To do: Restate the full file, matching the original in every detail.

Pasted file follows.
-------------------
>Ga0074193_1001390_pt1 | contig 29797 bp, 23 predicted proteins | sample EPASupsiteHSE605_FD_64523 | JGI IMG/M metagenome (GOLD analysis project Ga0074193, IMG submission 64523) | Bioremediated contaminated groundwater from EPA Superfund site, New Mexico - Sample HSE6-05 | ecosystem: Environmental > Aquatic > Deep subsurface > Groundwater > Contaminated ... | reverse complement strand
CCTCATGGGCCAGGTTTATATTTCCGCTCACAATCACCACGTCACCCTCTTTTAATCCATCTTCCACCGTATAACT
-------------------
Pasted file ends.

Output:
>Ga0074193_1001390_pt1 | contig 29797 bp, 23 predicted proteins | sample EPASupsiteHSE605_FD_64523 | JGI IMG/M metagenome (GOLD analysis project Ga0074193, IMG submission 64523) | Bioremediated contaminated groundwater from EPA Superfund site, New Mexico - Sample HSE6-05 | ecosystem: Environmental > Aquatic > Deep subsurface > Groundwater > Contaminated ... | reverse complement strand
CCTCATGGGCCAGGTTTATATTTCCGCTCACAATCACCACGTCACCCTCTTTTAATCCATCTTCCACCGTATAACT